I remember one time when he was reading the book Jack and the Beanstalk. Naturally, as a child, I became scared of the giant and did not want to continue reading the book. My mom describes how my grandpa, seeing my sincere fright, took me on a tangent. He asked me to wear a metaphorical “Thinking Hat” and question the possibility of a real-life giant, which made me think critically. Looking back on that moment, Grandpa made me think logically and see the absurdity of the possible existence of a real-life giant. Since then, when I am faced with fear of anything, I wear my critical “Thinking Hat” and invariably get over the anxiety or fear through facts and reasoning. This style of reading and questioning has continued to serve me well—even to this point—as I look for patterns and query ideas or actions that do not fit the picture.

          My grandpa noticed early on that I especially liked solving puzzles and Legos, so he presented me with my first Rubik’s cube when I was in elementary school. I had an instant connection with it and started spending hours trying to figure out a way to solve it. The first time I solved it, it took me a few hours, but I was persistent and figured out patterns to solve it faster. To this day, I continue practicing, and I can proudly say that my best solve was in 8.4 seconds. In elementary school, I developed an algorithm to teach others in my class how to solve these challenging puzzles. I also enjoy other Rubik’s Cube puzzles, including the 4×4, 5×5, and the dodecahedron Megaminx. During the COVID-19 pandemic, I spent an enormous amount of time learning methods to solve these new puzzles. I learned to memorize a 3×3 Rubik’s Cube and solve it while blindfolded, and can now solve a 4×4 while blindfolded, too.

          My grandfather also got me very interested in chess, and my parents signed me up (through the Pittsburgh Chess Club) for lessons at a very young age because of him. I attended many tournaments in elementary and middle school, and I have won multiple trophies. I continue to practice in my free time on the website At the beginning of this school year, I started a Chess Club at my school because I wanted to share my excitement with others. Through collaboration with other members of this club, I learned much more about the game and was elated when I reached a 1700 rating on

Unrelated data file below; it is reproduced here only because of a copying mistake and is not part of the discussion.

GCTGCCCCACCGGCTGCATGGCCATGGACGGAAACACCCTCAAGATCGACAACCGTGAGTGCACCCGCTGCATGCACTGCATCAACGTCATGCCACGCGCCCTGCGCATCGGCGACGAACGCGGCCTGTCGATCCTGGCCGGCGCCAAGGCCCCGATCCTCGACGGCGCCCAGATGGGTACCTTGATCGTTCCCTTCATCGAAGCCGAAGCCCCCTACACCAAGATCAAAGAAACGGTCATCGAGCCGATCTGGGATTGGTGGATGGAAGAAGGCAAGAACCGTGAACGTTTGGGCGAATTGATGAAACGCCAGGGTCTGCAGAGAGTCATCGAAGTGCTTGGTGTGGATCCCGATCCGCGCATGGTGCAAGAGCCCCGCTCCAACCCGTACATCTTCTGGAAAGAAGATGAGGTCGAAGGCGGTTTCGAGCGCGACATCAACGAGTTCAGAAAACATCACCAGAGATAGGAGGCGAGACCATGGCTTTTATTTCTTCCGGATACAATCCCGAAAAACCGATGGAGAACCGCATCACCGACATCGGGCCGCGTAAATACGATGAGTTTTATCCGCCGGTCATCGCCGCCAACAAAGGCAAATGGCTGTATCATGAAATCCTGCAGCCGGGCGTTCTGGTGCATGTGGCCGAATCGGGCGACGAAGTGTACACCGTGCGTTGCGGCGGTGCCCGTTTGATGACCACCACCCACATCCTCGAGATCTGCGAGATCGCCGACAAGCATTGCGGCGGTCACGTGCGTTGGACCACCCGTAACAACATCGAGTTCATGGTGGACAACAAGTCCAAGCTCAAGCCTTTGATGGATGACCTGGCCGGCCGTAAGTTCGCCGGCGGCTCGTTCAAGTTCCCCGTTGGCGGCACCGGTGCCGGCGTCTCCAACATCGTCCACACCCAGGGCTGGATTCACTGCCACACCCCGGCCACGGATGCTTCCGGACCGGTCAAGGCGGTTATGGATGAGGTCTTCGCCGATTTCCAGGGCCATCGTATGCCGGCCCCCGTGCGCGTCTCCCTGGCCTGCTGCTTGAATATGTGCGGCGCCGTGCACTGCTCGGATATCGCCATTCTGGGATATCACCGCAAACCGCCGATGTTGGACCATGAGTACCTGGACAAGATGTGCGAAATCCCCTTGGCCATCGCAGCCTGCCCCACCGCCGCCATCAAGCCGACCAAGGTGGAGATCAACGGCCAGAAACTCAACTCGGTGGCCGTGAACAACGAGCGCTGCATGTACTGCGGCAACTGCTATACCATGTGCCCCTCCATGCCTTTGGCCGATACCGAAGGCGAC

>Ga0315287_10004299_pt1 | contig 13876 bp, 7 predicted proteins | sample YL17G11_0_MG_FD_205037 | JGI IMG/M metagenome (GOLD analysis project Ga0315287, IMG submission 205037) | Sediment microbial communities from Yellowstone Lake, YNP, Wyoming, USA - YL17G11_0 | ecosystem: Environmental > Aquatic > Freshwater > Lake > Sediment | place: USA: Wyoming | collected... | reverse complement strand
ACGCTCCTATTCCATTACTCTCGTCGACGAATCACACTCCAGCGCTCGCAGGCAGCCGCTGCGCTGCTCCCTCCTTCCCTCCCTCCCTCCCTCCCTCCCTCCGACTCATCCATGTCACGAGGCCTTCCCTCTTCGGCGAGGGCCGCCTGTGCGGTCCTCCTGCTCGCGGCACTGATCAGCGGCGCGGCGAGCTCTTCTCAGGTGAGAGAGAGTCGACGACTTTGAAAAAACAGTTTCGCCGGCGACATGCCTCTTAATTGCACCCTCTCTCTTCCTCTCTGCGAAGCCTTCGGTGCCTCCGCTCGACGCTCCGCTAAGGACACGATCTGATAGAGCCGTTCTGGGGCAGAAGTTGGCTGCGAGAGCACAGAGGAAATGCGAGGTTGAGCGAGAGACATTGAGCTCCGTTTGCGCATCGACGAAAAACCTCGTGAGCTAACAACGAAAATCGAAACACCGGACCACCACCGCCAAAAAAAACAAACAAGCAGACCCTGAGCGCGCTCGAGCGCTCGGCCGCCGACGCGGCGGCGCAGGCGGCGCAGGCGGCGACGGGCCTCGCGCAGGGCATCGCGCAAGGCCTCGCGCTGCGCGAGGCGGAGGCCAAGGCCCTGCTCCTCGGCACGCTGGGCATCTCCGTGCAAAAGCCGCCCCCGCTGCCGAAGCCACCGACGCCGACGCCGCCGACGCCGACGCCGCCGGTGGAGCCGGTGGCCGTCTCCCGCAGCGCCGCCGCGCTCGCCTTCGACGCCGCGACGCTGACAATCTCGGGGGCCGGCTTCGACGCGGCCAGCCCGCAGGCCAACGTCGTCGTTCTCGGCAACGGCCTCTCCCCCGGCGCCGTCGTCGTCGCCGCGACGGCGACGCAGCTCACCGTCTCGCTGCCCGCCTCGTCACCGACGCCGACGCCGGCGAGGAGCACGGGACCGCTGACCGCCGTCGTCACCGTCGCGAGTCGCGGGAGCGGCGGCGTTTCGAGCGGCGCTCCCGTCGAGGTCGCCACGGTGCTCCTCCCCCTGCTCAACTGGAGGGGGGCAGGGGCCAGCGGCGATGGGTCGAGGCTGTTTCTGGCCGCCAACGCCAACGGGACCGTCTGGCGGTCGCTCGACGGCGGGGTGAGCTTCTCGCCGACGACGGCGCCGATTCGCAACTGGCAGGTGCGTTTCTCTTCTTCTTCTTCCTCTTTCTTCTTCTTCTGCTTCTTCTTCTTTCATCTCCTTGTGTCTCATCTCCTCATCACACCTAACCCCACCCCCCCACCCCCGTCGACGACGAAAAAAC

As I learn more and more complex topics in math and science, I realize that progress in science happens by asking inquisitive questions when the data or outcomes do not make sense. My parents have always told me that I ask too many questions when I am given a task at hand. Though it could be annoying to adults at times, I strongly believe that this ability to wear my “Thinking Hat” and not take anything for granted has been instrumental in my desire to pursue a career in science and math.

          My grandpa believed in me. He believed in my ability to comprehend concepts early in life. This instilled within me a great sense of confidence. He encouraged us to ask so-called “stupid questions” without being ashamed, giving us the freedom to question everything. I am sure this belief is the seed that grew into the giant beanstalk that is my current desire to pursue a career in science and math.

Pittsburgh Prep's Expert Analysis

  1. Demonstrated diversity: This student mentions that their grandparents are from India, sharing their own background and ethnicity as an Indian-American student. From the narrative, the student may also be bilingual, and that traditions from their cultural background in India may still be maintained in the home. This is a wonderful aspect of the student’s background and experience that will shape and impact the PGSS community.
  2. Influential person as a model: This student is not only inspired by their grandfather’s experience in mathematics but also demonstrates that their thinking processes were actively shaped by his professional behavior as a mathematician. This highlights that the student sees their grandfather as a model to emulate: they want to continue nurturing their passion for STEM, questioning what they don’t understand, and pushing themselves to learn and grow in STEM fields. These are ideal qualities for a PGSS student, as the program’s intention is to foster career-focused leaders in STEM fields.
  3. Wide array of activities: This student showcases how their desire to learn and question has influenced the activities in which they have chosen to invest. Notice that the student doesn’t just solve Rubik’s cubes, but instead teaches others, learns algorithms to solve faster, enters competitions, and continued to pursue harder and harder puzzles to challenge themselves. The same could be said about their investment in chess—the student has grown as a player, drawn others into the game, and become a leader in their school through their created organization.
  4. Demonstrated ideal character traits: This student not only describes but demonstrates ideal character traits for someone pursuing research and career opportunities in STEM. The student is curious, unafraid to be wrong, motivated by the unknown, eager to collaborate and share knowledge, is able to teach themselves, and consistently challenges themselves to do more and better. The PGSS could not ask for a more ideal student to join their community!